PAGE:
Significant compliance issue means a violation that did, will, or could (if not addressed or if it represents a pattern of repeated misconduct or material non-compliance) lead to the revocation of a school's charter by the authorizer.

Program Authority: The CSP is authorized under Title V, Part B, Subpart 1 of the ESEA (20 U.S.C. 7221-7221j); and the Consolidated and Further Continuing Appropriations Act, 2015 (FY 2015 Appropriations Act), Public Law 113-235.

Applicable Regulations: (a) The Education Department General Administrative Regulations (EDGAR) in 34 CFR parts 75, 76, 77, 79, 81, 82, 84, 86, 97, 98, and 99. (b) The Office of Management and Budget Guidelines to Agencies on Governmentwide Debarment and Suspension (Nonprocurement)in 2 CFR part 180, as adopted and amended as regulations of the Department in 2 CFR part 3485, and the Uniform Administrative Requirements, Cost Principles, and Audit Requirements for Federal Awards in 2 CFR part 200, as adopted and amended in 2 CFR part 3474. (c) the NFP.

Note:

The regulations in 34 CFR part 79 apply to all applicants except federally recognized Indian tribes.

Note:

The regulations in 34 CFR part 86 apply only to institutions of higher education.

II. Award Information

Type of Award: Discretionary grant.

Estimated Available Funds: $116,000,000.

Contingent upon the availability of funds and the quality of applications, we may make additional awards in subsequent years from the list of unfunded applications from this competition.

Note:

The FY 2015 Appropriations Act authorizes the use of CSP funds “for grants that support preschool education in charter schools.” Accordingly, an application submitted under this competition may propose to use CSP funds to support preschool education in charter schools. For guidance on how charter schools may use CSP funds to support preschool education in charter schools, please see the Department's nonregulatory guidance, entitled Charter Schools Program Guidance on the Use of Funds to Support Preschool Education, released in November 2014, at www2.ed.gov/​programs/​charter/​csppreschoolfaqs.doc.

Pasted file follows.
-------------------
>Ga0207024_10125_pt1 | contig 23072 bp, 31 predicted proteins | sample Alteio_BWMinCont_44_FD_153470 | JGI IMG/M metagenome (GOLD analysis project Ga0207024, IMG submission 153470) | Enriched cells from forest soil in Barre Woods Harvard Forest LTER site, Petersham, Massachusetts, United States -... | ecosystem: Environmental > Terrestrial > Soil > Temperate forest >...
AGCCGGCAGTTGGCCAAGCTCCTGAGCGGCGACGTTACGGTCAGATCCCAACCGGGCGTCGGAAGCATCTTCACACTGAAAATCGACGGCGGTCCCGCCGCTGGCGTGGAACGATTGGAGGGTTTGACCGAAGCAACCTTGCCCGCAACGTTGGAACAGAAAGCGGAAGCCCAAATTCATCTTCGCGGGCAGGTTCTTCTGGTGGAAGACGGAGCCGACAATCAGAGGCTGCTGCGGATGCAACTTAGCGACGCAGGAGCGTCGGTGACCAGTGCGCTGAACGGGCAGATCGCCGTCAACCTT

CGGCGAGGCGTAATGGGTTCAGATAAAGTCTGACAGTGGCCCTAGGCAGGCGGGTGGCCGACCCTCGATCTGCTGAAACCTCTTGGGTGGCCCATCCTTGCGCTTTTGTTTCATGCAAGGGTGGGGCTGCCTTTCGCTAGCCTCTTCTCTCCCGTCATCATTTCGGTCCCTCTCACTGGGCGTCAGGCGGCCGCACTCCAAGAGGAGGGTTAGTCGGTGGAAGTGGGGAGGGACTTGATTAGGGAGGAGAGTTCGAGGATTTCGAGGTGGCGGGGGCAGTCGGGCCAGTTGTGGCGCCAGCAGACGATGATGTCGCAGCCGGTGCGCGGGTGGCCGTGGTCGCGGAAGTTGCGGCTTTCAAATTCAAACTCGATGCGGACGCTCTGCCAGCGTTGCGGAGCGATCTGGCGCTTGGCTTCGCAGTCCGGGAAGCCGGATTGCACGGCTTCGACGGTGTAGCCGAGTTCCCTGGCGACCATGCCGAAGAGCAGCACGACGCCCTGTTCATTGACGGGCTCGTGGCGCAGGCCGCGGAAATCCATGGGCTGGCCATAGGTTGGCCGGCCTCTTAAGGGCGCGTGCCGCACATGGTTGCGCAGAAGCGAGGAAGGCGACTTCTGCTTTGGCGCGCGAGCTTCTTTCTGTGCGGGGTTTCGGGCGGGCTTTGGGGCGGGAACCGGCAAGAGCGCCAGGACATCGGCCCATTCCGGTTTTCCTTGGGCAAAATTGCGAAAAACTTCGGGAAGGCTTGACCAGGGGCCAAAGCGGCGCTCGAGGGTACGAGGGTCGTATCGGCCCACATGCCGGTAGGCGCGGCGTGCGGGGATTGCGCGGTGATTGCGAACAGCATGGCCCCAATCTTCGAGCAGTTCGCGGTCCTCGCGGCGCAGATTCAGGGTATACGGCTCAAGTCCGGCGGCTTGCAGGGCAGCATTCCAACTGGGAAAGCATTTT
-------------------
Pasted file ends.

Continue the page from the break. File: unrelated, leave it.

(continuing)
Estimated Range of Awards: $3,500,000 to $45,000,000 per year.

Estimated Average Size of Awards: $10,000,000 per year.

Estimated Number of Awards: 12.

Note:

The Department is not bound by any estimates in this notice. The estimated range, average size, and number of awards are based on a single 12-month budget period. However, the Department may choose to fund more than 12 months of a project using FY 2015 funds.

Project Period: Up to 36 months.

Note:

SEAs may award planning and implementation subgrants to eligible applicants for a period of up to three years, no more than 18 months of which may be used for planning and program design and no more than two years of which may be used for the initial implementation of a charter school. SEAs may award dissemination subgrants to eligible charter schools for a period of up to two years.